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French chemist receives Nobel Prize

Two American researchers, Robert Grubbs and Richard Schrock, and French researcher Yves Chauvin, are the laureates of the 2005 Nobel Prize in Chemistry. They were awarded the prize for their work in the area of metathesis, which has become one of the most useful reactions in organic chemistry.
Yves Chauvin, 75, is an emeritus Senior Scientist at CNRS.1 In 1971, while researcher at the French Petroleum Institute (IFP)2, he succeeded in explaining the mechanism of metathesis. This has enabled procedures that used metathesis to be performed in a more efficient and environmentally friendly fashion. Today, such procedures are mostly used by the chemical industry, mainly in production of medications and plastic materials.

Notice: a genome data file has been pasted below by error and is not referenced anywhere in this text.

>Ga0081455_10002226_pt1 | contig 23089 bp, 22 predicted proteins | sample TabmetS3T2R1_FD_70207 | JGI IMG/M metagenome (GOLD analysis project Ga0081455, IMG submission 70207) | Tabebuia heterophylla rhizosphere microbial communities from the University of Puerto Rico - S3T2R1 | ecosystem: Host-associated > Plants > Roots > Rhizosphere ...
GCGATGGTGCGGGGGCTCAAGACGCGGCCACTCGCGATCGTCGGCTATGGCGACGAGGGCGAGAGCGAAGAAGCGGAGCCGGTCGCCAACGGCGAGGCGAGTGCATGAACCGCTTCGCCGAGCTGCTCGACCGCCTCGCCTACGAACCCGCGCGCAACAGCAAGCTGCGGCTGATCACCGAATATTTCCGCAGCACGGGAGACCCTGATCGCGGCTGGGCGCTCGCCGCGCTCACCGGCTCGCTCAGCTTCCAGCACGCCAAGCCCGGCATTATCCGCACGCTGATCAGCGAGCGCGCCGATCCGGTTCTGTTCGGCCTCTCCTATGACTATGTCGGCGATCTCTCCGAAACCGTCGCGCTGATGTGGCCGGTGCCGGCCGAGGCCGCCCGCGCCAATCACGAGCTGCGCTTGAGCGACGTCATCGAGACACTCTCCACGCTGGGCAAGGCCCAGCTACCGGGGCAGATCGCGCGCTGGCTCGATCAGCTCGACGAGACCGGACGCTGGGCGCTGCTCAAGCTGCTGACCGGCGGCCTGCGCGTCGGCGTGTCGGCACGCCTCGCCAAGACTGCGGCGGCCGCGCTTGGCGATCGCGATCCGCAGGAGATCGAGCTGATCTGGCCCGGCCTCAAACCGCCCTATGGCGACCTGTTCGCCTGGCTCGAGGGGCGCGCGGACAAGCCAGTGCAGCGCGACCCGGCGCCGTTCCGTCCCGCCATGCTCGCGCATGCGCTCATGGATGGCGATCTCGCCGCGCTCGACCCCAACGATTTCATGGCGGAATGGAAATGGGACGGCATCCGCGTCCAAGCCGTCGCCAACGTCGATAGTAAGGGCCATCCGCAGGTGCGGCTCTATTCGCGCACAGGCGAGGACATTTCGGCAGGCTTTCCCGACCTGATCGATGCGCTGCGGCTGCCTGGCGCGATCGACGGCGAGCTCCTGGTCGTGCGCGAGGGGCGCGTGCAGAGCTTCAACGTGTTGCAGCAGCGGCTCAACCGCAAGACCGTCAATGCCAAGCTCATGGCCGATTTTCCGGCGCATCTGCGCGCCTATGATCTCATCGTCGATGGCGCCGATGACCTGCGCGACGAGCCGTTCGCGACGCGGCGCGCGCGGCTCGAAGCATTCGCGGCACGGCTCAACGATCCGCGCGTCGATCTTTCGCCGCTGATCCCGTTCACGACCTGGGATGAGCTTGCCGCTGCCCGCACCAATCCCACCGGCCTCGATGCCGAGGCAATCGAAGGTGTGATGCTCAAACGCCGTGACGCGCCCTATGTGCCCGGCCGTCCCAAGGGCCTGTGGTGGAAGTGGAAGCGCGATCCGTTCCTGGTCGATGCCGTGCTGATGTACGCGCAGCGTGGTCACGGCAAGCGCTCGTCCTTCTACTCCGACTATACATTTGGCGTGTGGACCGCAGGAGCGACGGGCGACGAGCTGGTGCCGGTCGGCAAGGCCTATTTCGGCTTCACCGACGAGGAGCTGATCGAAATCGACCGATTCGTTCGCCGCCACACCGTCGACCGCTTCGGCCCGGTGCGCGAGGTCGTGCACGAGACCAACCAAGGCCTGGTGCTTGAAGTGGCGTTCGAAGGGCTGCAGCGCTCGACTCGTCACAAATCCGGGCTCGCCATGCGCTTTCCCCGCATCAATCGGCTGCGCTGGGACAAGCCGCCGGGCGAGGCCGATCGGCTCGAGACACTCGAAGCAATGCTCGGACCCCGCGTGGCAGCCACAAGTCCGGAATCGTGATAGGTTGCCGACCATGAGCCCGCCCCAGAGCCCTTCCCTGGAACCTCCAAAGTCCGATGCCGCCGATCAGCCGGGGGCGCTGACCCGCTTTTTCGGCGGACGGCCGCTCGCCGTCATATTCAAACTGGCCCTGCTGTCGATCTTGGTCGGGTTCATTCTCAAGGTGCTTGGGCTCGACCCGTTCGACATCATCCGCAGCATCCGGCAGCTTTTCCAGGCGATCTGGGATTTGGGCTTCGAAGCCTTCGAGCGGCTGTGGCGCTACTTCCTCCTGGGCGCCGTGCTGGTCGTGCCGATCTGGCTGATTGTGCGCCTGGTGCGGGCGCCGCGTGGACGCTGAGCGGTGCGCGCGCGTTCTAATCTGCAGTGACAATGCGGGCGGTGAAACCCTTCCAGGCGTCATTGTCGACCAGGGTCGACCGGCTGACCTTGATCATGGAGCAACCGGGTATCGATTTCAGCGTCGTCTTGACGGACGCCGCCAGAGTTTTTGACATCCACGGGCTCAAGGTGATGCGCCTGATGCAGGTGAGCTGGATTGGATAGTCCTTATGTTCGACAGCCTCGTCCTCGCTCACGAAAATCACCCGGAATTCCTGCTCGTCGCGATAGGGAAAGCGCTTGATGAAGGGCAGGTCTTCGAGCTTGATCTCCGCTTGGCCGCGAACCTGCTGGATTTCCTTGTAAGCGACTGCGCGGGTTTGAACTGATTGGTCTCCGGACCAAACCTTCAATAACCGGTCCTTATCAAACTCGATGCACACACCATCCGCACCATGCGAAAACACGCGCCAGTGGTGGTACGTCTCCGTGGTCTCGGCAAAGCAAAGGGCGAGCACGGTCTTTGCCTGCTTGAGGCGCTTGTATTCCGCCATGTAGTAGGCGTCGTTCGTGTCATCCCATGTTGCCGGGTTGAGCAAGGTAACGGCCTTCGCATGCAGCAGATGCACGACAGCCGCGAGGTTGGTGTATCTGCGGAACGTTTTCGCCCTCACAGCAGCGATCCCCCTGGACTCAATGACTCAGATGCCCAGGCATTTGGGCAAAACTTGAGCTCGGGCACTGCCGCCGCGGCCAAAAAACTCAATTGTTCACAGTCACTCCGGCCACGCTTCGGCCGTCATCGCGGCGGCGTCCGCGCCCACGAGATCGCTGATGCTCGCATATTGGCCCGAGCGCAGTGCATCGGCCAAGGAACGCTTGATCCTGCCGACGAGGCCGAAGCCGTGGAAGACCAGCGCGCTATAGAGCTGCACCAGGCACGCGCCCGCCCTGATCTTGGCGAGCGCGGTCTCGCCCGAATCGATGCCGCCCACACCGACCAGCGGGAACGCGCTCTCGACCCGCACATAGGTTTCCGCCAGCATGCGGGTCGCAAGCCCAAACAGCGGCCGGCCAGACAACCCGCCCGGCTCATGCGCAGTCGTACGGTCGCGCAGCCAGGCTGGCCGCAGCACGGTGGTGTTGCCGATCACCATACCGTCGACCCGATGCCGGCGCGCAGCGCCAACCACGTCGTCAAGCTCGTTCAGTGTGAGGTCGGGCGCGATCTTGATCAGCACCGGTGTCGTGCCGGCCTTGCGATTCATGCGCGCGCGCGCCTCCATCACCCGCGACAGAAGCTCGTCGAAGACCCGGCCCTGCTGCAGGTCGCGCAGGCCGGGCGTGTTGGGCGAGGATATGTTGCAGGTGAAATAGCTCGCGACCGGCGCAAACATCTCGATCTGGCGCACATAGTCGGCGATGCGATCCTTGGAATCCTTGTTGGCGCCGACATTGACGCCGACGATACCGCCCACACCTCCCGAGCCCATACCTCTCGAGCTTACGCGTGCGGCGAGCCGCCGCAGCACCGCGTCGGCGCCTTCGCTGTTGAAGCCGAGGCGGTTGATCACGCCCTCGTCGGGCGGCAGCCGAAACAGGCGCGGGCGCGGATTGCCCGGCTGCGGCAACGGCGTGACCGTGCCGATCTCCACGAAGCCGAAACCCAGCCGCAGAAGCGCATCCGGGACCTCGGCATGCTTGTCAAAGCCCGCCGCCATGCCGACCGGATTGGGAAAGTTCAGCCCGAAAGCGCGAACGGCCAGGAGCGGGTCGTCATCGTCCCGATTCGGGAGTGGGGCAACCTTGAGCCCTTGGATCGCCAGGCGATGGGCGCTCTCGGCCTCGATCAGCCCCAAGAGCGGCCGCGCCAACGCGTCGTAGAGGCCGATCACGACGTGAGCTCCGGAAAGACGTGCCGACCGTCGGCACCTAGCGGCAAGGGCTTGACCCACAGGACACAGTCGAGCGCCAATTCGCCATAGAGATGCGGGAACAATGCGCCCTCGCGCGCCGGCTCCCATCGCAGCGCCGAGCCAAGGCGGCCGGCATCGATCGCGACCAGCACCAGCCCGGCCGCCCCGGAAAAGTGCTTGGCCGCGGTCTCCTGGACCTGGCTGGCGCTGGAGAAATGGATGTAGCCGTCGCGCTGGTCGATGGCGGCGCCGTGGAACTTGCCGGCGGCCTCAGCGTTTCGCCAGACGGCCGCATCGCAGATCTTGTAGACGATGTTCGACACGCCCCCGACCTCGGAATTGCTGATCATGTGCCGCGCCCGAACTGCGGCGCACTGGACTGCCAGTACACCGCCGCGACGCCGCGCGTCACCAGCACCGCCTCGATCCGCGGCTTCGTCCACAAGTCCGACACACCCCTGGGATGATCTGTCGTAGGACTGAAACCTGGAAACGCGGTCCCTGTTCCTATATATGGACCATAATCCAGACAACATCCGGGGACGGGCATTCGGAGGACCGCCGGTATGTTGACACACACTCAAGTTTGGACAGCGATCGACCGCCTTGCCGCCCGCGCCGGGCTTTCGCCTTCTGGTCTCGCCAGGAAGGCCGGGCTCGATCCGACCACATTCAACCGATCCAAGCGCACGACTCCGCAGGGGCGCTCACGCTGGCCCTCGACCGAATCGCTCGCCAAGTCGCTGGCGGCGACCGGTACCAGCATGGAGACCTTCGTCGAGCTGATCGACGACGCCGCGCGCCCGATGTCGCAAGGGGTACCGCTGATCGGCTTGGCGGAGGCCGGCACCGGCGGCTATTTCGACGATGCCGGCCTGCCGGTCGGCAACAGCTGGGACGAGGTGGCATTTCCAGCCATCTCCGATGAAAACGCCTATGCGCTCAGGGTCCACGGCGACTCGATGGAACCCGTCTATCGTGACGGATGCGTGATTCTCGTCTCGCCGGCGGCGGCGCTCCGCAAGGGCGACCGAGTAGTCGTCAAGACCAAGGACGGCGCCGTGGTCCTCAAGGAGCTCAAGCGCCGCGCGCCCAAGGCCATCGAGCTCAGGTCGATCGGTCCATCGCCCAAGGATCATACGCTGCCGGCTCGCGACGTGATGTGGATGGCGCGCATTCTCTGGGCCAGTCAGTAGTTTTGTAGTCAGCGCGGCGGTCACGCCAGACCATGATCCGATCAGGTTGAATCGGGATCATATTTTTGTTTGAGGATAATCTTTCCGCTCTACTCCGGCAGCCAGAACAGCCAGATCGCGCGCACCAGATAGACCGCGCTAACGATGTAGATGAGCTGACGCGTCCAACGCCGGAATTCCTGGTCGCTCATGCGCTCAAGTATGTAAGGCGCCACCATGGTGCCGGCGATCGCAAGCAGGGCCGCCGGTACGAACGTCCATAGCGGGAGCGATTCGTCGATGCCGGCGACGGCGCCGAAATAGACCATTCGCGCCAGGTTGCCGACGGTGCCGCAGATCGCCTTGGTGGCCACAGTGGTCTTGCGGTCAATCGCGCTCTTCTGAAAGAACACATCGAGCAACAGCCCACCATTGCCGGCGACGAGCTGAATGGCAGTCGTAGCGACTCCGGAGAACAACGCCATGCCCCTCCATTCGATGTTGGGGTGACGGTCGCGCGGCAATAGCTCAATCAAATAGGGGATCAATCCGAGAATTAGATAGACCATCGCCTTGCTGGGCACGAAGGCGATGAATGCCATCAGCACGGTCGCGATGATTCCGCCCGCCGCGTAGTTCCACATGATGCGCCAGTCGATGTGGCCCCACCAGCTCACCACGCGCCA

The two other Chemistry laureates received the award for their work on efficient catalysts for metathesis.


Notes :

1. Joint lab CNRS / Université Lyon-I / École supérieure de chimie physique électronique de Lyon. (Lyon School of Chemistry, Physics and Electronics). View web site

2. Institut français du pétrole.


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